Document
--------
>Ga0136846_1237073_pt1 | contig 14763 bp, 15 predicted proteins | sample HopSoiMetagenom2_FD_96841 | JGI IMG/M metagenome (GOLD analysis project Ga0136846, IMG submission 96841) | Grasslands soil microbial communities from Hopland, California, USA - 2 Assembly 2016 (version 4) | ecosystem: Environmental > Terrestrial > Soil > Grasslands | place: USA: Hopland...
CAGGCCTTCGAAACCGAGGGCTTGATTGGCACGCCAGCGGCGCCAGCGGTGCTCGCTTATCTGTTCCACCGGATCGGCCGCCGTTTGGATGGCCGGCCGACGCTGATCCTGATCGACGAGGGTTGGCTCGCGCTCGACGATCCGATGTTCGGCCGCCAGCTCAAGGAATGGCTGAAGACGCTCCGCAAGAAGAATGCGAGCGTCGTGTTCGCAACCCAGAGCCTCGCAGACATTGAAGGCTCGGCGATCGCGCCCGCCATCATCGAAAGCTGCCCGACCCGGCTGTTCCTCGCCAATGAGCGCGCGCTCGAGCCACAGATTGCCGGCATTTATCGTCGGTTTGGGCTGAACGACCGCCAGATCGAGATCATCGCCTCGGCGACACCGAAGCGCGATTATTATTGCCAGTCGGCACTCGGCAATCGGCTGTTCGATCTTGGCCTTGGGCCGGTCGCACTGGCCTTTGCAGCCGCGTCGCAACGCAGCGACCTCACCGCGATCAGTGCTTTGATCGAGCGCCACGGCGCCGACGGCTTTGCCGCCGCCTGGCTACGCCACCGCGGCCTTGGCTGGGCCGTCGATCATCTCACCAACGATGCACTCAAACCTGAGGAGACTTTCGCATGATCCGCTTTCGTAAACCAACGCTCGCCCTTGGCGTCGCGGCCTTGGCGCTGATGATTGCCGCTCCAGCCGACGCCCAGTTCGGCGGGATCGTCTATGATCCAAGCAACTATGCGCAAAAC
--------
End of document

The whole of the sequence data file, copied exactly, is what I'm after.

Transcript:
>Ga0136846_1237073_pt1 | contig 14763 bp, 15 predicted proteins | sample HopSoiMetagenom2_FD_96841 | JGI IMG/M metagenome (GOLD analysis project Ga0136846, IMG submission 96841) | Grasslands soil microbial communities from Hopland, California, USA - 2 Assembly 2016 (version 4) | ecosystem: Environmental > Terrestrial > Soil > Grasslands | place: USA: Hopland...
CAGGCCTTCGAAACCGAGGGCTTGATTGGCACGCCAGCGGCGCCAGCGGTGCTCGCTTATCTGTTCCACCGGATCGGCCGCCGTTTGGATGGCCGGCCGACGCTGATCCTGATCGACGAGGGTTGGCTCGCGCTCGACGATCCGATGTTCGGCCGCCAGCTCAAGGAATGGCTGAAGACGCTCCGCAAGAAGAATGCGAGCGTCGTGTTCGCAACCCAGAGCCTCGCAGACATTGAAGGCTCGGCGATCGCGCCCGCCATCATCGAAAGCTGCCCGACCCGGCTGTTCCTCGCCAATGAGCGCGCGCTCGAGCCACAGATTGCCGGCATTTATCGTCGGTTTGGGCTGAACGACCGCCAGATCGAGATCATCGCCTCGGCGACACCGAAGCGCGATTATTATTGCCAGTCGGCACTCGGCAATCGGCTGTTCGATCTTGGCCTTGGGCCGGTCGCACTGGCCTTTGCAGCCGCGTCGCAACGCAGCGACCTCACCGCGATCAGTGCTTTGATCGAGCGCCACGGCGCCGACGGCTTTGCCGCCGCCTGGCTACGCCACCGCGGCCTTGGCTGGGCCGTCGATCATCTCACCAACGATGCACTCAAACCTGAGGAGACTTTCGCATGATCCGCTTTCGTAAACCAACGCTCGCCCTTGGCGTCGCGGCCTTGGCGCTGATGATTGCCGCTCCAGCCGACGCCCAGTTCGGCGGGATCGTCTATGATCCAAGCAACTATGCGCAAAAC